Development ‘Outsourced’June 7, 2012 Atul Sood Jawaharlal Nehru University
Development Outsourced? • Has the meaning of Development or its implementation strategy changedin these times of globalization? • Title suggests yes – Q - what is the nature of current development - its goals and the instruments chosen to achieve this goal.
Trinity of Globalized Nation States • State, Civil Society, Market – relationship is complex, blurred and negotiated • Dichotomy of State Versus Market • Relationship between State and Civil Society evolving
State and Market • State has co-existence of ‘specific’ intervention in the social and economic spheres and at the same time it is an active player in the discourse on the retreat of the state • The state promotes metropolitan regions, encourages FDI, influences investment flows, introduces user fees, withdraws subsidies, modifies the income support programs and alters the institutional structure • Reallocation of tasks performed by the state to non-governmental and private agencies and a redefinition of the public–private divide
State and Civil Society • 3 phases • Early years of nation building (stability, security, sacrifice) and bringing the poor in • Here, state was the soul of everything. It had to provide education, health, infrastructure, employment and what not. The role of force of change was to raise the consciousness of people to ‘demand’ what is due from the state and ensure ethics in social life. Political parties played this role.
State and Civil Society • 1980s and early years of reform - discourse on development about neglect of social sector, negative impact of reform, human face of change, left out populations, increasing the capacity of people, empowerment.... • In this phase of development bypassing the poor main focus of creating a consciousness amongst people, against the euphoria of market mantra - KSPP in Kerala, PSM etc – emergence of ‘independent’ actors of change – professional approach to social change in response to more professionally managed policy making – rise of technocracy
State and Civil Society • Apparent over the past 10-15 years or so that so-called free markets can only begin to work in particular institutional frameworks and will only begin to have broadly acceptable distributional outcomes where societies are not beset by high levels of social exclusion • On exclusion the State has conceded its limitations, is willing to seek active support of social actors, organisations. Access to the people is the key - transfer responsibility to the social organisations for getting results –SLOGAN - Civil Society as Panacea –NGOs replacing the state's service provision and social care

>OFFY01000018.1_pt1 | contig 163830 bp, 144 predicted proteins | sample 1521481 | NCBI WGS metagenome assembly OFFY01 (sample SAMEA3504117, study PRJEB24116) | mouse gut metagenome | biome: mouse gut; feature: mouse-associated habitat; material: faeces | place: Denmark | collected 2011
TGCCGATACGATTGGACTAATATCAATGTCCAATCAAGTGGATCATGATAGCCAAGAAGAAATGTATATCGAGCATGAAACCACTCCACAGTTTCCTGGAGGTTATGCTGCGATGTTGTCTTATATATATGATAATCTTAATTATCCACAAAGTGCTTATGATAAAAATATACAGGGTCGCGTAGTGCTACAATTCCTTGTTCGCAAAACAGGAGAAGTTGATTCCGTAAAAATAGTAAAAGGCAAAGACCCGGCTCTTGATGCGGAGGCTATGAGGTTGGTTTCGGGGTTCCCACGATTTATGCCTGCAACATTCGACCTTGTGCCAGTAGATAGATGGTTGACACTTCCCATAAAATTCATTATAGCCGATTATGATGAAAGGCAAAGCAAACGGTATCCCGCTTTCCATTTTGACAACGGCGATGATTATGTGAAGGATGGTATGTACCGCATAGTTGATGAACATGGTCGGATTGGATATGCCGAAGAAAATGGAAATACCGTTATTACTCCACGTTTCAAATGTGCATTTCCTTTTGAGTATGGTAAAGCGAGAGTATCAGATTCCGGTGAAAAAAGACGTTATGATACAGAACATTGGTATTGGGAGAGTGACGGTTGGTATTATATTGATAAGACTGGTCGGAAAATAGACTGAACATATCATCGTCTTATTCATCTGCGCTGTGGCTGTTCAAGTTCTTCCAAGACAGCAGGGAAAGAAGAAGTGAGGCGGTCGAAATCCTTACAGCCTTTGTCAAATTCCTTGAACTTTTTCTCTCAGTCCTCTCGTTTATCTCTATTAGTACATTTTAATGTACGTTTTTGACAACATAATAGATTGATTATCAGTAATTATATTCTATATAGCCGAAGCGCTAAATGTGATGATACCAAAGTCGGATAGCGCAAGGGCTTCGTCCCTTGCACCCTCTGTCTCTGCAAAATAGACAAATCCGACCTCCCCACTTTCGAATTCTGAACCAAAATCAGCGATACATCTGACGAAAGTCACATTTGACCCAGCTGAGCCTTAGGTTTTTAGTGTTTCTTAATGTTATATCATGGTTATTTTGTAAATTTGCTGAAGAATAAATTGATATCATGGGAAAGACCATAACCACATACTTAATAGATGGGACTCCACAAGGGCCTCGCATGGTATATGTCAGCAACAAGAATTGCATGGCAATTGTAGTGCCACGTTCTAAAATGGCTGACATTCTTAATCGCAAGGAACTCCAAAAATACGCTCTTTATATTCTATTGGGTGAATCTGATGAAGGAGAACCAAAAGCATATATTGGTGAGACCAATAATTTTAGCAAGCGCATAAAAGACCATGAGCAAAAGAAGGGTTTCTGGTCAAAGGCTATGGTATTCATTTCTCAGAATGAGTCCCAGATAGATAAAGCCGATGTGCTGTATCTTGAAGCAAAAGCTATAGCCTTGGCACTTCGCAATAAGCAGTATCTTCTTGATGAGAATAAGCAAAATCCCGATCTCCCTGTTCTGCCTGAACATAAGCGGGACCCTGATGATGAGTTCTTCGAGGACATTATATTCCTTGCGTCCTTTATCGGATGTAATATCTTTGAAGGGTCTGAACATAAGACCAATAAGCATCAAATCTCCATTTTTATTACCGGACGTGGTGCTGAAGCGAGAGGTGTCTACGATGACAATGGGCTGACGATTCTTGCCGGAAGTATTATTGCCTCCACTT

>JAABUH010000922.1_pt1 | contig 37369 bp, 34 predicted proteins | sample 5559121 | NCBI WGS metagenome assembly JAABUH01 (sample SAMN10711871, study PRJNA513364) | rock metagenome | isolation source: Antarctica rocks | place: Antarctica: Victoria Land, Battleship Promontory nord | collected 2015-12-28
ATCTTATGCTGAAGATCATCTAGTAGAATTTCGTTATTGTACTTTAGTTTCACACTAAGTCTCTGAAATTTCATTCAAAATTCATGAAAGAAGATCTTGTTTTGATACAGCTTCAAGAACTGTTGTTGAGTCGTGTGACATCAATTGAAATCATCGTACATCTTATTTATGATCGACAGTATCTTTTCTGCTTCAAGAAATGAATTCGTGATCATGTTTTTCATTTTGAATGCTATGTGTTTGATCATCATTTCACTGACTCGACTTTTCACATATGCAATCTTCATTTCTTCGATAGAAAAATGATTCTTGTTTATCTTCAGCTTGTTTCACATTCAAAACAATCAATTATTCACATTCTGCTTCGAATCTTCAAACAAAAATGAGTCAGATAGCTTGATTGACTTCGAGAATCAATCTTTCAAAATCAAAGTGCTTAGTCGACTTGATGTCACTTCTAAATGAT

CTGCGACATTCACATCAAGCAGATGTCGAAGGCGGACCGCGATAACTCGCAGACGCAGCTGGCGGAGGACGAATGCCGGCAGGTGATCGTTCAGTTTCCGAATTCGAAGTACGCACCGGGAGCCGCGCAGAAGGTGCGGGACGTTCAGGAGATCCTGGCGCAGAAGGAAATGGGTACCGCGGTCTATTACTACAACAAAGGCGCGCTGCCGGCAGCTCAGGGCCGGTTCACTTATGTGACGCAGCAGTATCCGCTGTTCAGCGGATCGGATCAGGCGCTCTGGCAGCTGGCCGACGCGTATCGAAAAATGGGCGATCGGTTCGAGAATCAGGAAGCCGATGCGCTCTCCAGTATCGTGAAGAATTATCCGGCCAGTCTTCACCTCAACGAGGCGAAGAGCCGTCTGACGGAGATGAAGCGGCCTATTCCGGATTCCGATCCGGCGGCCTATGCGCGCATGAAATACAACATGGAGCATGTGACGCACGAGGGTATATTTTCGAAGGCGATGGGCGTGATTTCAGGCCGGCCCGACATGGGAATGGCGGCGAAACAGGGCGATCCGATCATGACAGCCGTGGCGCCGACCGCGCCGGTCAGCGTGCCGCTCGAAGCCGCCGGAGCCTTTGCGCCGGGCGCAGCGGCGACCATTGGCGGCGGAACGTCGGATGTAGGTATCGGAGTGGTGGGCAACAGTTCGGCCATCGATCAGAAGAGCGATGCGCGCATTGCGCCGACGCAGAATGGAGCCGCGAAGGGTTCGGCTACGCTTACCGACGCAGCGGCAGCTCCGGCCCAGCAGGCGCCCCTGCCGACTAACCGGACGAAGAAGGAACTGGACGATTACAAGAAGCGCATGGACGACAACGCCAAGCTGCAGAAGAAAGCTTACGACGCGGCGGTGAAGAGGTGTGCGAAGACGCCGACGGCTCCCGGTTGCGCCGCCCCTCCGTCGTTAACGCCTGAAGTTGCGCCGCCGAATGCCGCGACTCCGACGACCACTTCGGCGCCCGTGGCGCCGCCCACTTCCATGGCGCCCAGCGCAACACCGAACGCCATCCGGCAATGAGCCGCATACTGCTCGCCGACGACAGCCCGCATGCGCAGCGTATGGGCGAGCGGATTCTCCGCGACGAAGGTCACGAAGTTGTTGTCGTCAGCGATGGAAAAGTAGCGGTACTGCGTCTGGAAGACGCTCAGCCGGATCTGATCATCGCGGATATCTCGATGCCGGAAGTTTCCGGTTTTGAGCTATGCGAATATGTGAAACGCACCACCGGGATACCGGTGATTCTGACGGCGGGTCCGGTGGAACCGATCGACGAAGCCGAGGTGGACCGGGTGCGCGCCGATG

How is this being done? • Content and direction of policy • Change in the meaning of Policy • Through Institutional Change • Complex set of changes brought together in the norms and criterion related with how resources are mobilized, transferred and utilized • Introducing New Instruments - PPP
Content and Direction of Policy • Current policy approach privileges a privatized method of development and problem-solving while ignoring and aggravating social inequalities
Characterising India's 'Sustainable Growth’ The Story of Water, Forests and Land • National Water Policy (1987 & 2002) • The Scheduled Tribes and Other Forest Dwellers (Recognition of Rights) Act of 2006 • The Draft National Land Acquisition and Rehabilitation and Resettlement Bill 2011
What Informs these Legislations? • Three Acts provide an interesting entry into the methods used by the state to resolve the contradictory impulses of growth and sustainability. • What the Indian state appears to be looking for is something that does not restrict the propulsion of growth while at the same time provides legitimacy to the ongoing strategy of growth.
Policy is about? – what needs to be done to develop efficient market economy is by and large known. Only concern of Policy is -Implementation Shortcomings in implementation Weakness in policy design Poor implementation capacity Disruptive power of short term transition problems Lack of political will Meaning of Policy - Technocratic View
Way out of implementation problems? • Failure due to weak institutions, therefore, strengthen the institutional capacity of the implementing agency, encourage good governance (co-ordination, accountability, managerial propriety) • Rhetoric of ‘selectivity’ and objective conditions of ‘good governance’